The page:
International institutions and agencies from the Global North are no longer the sole initiators of development norms and best practices. The proliferation of exports and imports of social, economic and policy management models have called for a rethinking of South-South relations. To date, most studies have focused on the drivers and strategies of international initiatives made by emerging powers; none have analysed the impact of these initiatives on the receiving country's institutions, and on the structures of international organisations. In this book, Carolina Milhorance examines the content, process and consequences of the internationalisation of Brazil's rural public policy instruments. Brazil earned wide international recognition in the early 2000s for its agricultural modernisation and social policies; its increasing influence illustrated the specific political interests of coalitions that are embedded in domestic and international struggles. Drawing on extensive field research - including more than 280 interviews - conducted in Brazil, Mozambique, South Africa, Malawi, France and Italy, Milhorance analyses the effects of the internationalisation of Brazilian policy solutions on national and local political systems in recipient countries, highlighting specifically the case of Mozambique. Relying on a new theoretical approach to International Relations - one based on public policy analysis and international political sociology - she moves beyond a debate about conventional notions of international power.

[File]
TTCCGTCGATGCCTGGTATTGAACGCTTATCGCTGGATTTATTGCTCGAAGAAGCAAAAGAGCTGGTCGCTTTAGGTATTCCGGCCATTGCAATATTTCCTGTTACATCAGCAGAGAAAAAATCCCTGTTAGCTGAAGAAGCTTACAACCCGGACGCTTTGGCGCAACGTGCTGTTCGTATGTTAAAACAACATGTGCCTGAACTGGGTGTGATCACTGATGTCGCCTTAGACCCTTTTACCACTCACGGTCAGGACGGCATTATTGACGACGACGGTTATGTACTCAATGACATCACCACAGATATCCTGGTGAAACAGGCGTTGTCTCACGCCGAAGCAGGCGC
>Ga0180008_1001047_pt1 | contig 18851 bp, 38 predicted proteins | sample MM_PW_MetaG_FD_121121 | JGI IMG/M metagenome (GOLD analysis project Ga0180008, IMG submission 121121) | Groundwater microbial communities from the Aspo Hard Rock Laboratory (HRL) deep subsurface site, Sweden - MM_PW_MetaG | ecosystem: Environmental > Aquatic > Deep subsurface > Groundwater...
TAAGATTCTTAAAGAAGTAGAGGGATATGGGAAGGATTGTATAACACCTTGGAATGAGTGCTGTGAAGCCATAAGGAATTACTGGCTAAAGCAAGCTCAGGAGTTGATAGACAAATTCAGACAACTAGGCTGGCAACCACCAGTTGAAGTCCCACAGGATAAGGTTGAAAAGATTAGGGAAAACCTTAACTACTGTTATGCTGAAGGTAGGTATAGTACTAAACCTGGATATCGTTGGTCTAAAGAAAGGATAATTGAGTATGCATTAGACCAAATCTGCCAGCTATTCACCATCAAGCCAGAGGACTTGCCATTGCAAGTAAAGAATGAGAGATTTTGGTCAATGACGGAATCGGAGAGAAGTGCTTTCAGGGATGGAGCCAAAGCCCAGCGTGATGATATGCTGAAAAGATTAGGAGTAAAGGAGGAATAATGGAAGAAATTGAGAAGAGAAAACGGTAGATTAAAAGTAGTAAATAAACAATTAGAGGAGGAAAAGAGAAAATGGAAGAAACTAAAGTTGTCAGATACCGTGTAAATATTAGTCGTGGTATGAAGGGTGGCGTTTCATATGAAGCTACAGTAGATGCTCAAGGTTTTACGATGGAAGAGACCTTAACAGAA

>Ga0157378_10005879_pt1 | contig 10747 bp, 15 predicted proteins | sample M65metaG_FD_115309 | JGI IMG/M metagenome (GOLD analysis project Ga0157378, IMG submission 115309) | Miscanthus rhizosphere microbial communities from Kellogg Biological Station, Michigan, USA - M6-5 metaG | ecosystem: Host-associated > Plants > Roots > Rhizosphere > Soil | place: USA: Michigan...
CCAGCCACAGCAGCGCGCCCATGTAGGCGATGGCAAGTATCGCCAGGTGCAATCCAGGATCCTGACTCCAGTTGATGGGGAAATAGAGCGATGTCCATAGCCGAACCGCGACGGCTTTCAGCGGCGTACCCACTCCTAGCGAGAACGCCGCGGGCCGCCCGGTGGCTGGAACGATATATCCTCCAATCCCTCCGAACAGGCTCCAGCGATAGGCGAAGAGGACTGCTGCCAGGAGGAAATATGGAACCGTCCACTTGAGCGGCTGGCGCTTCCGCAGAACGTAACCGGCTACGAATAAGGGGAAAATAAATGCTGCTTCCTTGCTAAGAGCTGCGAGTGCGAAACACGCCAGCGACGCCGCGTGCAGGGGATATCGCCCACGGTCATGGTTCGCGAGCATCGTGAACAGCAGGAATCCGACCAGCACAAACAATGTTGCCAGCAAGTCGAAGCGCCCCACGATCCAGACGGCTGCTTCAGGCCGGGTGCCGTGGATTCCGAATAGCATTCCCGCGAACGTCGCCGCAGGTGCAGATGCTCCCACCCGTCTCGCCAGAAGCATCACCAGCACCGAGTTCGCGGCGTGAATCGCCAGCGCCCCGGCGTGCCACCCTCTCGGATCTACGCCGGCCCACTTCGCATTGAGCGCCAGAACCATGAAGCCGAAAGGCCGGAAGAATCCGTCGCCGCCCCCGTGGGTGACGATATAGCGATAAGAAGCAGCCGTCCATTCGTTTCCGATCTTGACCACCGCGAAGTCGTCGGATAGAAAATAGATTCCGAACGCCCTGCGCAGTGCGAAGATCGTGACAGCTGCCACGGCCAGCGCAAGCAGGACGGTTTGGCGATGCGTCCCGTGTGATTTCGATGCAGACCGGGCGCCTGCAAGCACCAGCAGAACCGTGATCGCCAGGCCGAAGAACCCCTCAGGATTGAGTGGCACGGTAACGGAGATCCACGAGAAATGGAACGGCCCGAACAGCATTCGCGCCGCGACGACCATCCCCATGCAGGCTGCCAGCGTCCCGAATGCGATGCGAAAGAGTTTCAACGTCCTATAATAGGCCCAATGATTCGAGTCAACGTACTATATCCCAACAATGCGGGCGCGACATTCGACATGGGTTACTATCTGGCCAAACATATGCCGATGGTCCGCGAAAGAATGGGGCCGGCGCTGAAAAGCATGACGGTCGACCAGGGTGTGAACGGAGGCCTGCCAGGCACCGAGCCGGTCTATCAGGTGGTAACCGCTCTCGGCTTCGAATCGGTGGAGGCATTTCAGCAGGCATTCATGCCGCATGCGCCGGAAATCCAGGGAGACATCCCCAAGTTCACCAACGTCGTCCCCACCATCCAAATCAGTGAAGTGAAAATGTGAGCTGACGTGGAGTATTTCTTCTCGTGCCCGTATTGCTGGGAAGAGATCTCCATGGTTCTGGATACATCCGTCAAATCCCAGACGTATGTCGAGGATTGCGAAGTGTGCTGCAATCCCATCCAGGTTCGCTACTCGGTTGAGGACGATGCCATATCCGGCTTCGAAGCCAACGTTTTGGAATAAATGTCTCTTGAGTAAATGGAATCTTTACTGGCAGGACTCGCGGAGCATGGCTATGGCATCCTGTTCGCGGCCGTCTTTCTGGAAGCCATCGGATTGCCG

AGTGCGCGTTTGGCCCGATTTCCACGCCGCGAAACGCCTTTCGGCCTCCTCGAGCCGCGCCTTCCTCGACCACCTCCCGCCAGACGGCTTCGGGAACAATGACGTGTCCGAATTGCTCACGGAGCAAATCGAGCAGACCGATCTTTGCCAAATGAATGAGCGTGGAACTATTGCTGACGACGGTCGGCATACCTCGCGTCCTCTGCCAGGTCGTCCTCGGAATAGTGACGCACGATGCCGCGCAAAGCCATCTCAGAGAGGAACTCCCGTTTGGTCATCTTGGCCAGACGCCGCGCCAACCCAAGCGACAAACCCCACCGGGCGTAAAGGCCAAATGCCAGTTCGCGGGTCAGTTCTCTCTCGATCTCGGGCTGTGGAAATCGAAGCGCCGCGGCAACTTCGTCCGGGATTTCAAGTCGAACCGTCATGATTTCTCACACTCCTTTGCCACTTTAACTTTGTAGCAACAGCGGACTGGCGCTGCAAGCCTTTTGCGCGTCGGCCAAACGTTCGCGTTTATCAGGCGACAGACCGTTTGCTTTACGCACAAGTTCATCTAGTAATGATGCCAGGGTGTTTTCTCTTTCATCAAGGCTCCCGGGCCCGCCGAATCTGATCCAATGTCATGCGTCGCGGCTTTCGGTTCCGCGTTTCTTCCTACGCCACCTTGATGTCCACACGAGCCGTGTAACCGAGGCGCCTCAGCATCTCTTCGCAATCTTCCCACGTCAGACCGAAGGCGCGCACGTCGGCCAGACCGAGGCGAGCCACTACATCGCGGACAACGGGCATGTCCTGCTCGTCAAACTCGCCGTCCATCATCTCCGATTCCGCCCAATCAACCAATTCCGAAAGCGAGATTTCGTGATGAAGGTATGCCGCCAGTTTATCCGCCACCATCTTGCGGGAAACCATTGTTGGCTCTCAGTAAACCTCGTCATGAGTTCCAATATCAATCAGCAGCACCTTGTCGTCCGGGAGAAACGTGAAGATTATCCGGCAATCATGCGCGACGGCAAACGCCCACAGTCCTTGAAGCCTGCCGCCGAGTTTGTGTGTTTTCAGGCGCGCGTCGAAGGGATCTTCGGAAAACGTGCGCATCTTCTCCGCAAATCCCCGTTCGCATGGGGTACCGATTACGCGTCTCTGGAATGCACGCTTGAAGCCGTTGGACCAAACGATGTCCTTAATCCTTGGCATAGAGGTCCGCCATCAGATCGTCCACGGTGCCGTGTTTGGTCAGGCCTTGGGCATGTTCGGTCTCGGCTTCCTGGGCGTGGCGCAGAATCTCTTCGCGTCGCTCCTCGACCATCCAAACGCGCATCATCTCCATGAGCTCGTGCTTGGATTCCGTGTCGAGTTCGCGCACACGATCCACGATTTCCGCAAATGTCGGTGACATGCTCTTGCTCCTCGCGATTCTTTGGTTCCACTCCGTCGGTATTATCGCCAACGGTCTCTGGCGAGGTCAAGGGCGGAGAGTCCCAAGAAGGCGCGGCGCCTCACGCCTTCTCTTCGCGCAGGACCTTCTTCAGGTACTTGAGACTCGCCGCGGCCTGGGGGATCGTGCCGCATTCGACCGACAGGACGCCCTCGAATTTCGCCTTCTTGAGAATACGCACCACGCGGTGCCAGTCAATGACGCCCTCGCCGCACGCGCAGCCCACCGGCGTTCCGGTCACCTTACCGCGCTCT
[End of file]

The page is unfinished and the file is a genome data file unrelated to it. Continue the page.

New Geographies of Global Policy-Making will be of interest to scholars and researchers of international relations, public policy analysis, political sociology, comparative politics, and Latin American studies.
Carolina Milhorance is a researcher at the Centre for Sustainable Development at the University of Brasilia. She has a PhD in Political Science from the University of Paris Saclay and the University of Brasilia. Milhorance prepared this book while she was a research fellow at the French Centre for Agricultural Research and International Development. She has also worked for the OECD, the FAO office in Mozambique, the French Institute for Sustainable Development and International Relations and the Brazilian Fund for Biodiversity. Her research currently focuses on the following subjects: Brazil-Africa and triangular cooperation in the rural sector, the role of International Organisations in processes of policy transfer, and climate adaptation policies in the Brazilian Amazon and semi-arid regions.